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March 29, 2024   5 mins

Last year, I attended a Good Friday service for the first time in more than 20 years. I was a little nervous to find myself back in the pews: as a young man, I had rejected the Midwestern Catholicism of my childhood, and instead embraced the agnosticism that seemed to be the spirit of the age.

In recent years, though, I’d grown disillusioned with the modern secular worldview and had started attending Mass again. Still, my scepticism of Christianity lingered, and I sure didn’t feel like I belonged in this place on this day. In the Catholic church and many others, the holy day is “celebrated” with the Stations of the Cross and the Passion Play, both re-enactments of the horrific events leading up to Christ’s death on the cross.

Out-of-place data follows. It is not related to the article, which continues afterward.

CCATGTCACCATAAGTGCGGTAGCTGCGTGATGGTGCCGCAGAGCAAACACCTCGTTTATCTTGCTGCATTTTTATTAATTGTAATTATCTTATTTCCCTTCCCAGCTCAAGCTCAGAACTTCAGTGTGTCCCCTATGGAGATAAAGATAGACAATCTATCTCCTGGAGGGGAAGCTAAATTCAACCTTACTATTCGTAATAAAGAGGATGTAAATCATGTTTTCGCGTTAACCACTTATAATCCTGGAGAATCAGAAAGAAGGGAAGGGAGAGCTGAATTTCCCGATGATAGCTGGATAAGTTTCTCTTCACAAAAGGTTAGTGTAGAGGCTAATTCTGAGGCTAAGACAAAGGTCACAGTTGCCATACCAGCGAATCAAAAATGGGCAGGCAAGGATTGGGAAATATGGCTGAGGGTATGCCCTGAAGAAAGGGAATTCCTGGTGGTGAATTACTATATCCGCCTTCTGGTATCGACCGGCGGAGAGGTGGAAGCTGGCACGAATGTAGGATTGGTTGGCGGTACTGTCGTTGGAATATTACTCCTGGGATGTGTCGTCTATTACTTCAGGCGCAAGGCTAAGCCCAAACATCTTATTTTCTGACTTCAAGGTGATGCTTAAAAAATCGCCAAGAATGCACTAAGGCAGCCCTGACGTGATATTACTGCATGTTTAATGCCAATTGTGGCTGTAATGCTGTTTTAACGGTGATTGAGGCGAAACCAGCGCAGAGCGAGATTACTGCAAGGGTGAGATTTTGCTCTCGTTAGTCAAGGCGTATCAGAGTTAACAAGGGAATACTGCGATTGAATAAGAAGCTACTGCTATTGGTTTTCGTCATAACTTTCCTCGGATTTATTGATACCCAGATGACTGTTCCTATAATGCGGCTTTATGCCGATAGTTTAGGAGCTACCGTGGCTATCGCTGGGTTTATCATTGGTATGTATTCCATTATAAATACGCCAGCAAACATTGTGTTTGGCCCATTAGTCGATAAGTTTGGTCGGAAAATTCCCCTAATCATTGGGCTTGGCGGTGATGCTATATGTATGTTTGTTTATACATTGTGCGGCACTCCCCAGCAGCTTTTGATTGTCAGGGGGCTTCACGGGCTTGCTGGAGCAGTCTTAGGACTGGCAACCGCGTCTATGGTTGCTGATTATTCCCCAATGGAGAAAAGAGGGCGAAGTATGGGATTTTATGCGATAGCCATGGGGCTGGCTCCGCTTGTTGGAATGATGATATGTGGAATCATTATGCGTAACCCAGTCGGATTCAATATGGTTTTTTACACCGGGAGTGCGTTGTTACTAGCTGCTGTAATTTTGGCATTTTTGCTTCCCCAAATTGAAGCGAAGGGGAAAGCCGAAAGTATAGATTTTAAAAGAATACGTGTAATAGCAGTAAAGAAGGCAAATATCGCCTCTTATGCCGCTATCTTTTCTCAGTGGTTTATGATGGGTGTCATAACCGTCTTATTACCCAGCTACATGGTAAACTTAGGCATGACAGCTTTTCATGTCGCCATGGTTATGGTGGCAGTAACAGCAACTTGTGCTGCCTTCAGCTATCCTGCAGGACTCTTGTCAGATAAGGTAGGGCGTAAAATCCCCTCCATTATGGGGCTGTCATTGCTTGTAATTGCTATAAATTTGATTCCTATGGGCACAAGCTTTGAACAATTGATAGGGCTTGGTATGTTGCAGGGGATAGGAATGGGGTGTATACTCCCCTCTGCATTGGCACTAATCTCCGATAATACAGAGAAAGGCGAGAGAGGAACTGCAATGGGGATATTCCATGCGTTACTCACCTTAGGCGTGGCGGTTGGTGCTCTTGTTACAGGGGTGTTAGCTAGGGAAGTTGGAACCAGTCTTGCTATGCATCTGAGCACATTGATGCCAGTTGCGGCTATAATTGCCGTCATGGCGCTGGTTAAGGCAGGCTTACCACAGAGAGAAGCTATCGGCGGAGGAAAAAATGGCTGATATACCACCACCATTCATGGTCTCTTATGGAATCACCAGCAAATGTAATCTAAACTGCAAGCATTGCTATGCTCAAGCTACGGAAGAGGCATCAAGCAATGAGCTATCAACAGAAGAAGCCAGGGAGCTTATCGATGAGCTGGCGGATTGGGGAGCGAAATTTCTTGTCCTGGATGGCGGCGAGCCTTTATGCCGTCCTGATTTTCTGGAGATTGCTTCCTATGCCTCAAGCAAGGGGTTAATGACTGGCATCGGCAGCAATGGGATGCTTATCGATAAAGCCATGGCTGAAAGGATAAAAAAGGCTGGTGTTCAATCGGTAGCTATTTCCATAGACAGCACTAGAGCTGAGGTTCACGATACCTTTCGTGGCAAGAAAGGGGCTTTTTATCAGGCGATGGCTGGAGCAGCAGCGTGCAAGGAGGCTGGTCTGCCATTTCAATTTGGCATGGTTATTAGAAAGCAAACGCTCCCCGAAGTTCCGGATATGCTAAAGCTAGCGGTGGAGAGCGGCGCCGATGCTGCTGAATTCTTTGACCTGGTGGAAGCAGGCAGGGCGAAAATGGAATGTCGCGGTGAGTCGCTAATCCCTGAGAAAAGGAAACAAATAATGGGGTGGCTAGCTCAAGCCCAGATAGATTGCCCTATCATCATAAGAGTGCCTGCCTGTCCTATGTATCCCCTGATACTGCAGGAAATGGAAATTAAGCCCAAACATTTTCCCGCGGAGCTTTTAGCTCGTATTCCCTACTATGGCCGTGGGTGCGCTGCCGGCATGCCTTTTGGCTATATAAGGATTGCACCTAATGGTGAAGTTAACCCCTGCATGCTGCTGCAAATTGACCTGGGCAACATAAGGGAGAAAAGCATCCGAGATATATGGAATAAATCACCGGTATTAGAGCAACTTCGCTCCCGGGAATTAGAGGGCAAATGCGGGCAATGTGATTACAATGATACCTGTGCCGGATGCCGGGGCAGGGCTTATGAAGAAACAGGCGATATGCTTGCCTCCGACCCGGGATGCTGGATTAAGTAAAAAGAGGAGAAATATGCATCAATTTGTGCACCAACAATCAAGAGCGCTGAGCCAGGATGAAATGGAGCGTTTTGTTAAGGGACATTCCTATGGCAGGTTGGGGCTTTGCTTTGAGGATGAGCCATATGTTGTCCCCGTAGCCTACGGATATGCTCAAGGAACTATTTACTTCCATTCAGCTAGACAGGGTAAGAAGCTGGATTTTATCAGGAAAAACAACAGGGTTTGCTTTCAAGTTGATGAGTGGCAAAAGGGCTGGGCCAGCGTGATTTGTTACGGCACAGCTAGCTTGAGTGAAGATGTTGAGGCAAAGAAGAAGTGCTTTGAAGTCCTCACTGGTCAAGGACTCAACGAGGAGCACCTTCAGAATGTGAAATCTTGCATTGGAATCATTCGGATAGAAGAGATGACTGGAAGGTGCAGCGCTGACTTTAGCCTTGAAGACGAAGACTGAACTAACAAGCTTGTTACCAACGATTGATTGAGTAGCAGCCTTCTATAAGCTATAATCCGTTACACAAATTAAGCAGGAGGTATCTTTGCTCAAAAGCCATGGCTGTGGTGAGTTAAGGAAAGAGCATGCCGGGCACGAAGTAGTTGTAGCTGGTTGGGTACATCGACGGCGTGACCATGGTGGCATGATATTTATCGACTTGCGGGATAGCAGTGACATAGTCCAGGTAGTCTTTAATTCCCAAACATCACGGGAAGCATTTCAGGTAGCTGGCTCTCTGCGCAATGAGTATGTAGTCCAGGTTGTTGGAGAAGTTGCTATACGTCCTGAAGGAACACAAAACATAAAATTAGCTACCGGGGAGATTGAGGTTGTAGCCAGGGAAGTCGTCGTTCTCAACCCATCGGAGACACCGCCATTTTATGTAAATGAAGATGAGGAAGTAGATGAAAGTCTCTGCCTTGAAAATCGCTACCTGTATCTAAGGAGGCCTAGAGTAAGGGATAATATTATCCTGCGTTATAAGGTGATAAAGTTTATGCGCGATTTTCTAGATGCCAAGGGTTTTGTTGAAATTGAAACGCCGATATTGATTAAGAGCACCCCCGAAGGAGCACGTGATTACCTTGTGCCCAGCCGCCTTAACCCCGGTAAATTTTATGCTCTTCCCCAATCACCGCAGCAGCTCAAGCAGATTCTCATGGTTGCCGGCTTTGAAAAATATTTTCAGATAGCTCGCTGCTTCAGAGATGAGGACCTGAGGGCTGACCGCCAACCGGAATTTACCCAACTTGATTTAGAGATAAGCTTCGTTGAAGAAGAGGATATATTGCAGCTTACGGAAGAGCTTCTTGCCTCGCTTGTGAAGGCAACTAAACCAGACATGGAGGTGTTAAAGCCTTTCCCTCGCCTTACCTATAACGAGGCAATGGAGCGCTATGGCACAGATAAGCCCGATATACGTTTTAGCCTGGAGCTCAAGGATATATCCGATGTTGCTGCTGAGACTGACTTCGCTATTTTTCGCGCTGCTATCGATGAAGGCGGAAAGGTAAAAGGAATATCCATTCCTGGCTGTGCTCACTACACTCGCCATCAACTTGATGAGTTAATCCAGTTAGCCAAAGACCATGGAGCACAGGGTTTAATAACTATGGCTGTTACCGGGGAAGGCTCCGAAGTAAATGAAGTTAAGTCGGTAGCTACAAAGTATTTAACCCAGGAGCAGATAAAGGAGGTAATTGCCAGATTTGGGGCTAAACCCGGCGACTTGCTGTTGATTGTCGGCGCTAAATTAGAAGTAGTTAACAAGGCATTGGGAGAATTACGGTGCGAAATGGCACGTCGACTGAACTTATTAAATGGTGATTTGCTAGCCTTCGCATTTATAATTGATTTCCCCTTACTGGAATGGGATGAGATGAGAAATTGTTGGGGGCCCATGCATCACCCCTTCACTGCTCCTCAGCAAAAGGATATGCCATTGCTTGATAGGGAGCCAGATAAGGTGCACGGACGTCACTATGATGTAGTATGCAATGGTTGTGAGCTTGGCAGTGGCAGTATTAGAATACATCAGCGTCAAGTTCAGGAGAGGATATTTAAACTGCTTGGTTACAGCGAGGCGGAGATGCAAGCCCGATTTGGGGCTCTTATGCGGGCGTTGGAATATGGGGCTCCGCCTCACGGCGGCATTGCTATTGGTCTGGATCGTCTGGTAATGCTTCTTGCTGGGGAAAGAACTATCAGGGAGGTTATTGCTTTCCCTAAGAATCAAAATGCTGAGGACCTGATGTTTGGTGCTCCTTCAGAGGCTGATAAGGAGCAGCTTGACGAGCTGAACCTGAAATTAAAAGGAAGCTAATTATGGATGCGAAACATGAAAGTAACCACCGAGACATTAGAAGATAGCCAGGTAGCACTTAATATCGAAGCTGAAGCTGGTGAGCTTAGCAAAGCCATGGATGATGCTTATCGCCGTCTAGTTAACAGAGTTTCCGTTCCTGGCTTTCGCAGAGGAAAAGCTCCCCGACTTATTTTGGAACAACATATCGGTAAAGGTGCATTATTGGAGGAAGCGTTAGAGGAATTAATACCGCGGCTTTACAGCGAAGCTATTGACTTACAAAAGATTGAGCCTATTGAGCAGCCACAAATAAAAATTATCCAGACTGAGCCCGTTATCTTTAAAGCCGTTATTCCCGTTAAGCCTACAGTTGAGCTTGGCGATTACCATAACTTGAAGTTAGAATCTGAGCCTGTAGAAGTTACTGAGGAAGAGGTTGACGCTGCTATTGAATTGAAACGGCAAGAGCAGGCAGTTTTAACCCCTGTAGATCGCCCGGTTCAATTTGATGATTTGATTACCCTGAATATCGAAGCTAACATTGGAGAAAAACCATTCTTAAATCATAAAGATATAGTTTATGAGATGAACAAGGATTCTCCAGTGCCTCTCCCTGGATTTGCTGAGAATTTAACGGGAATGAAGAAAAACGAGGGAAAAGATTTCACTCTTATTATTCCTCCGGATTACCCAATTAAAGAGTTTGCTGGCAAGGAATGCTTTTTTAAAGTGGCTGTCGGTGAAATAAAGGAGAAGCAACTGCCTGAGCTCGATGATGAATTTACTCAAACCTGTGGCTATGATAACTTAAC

It was the Passion Play that got me. I had forgotten how the congregation is expected to participate in the drama. At key moments, we were asked to play the role of the murderous mob, shouting “Crucify him! Crucify him!”
How utterly bizarre this is, I thought. And heart-breaking. The Christian tradition asks us to imagine that the son of God was tortured and murdered by a bloodthirsty horde, while the apostle Peter cowered out of sight. And then it asks us to identify not with the suffering Christ, but with the vicious mob that cheers his death.

If you were a mad scientist designing a world religion in a lab, hoping that it might appeal to the masses and spread across the world, I think it’s unlikely you would have constructed it this way. What is this strange story doing?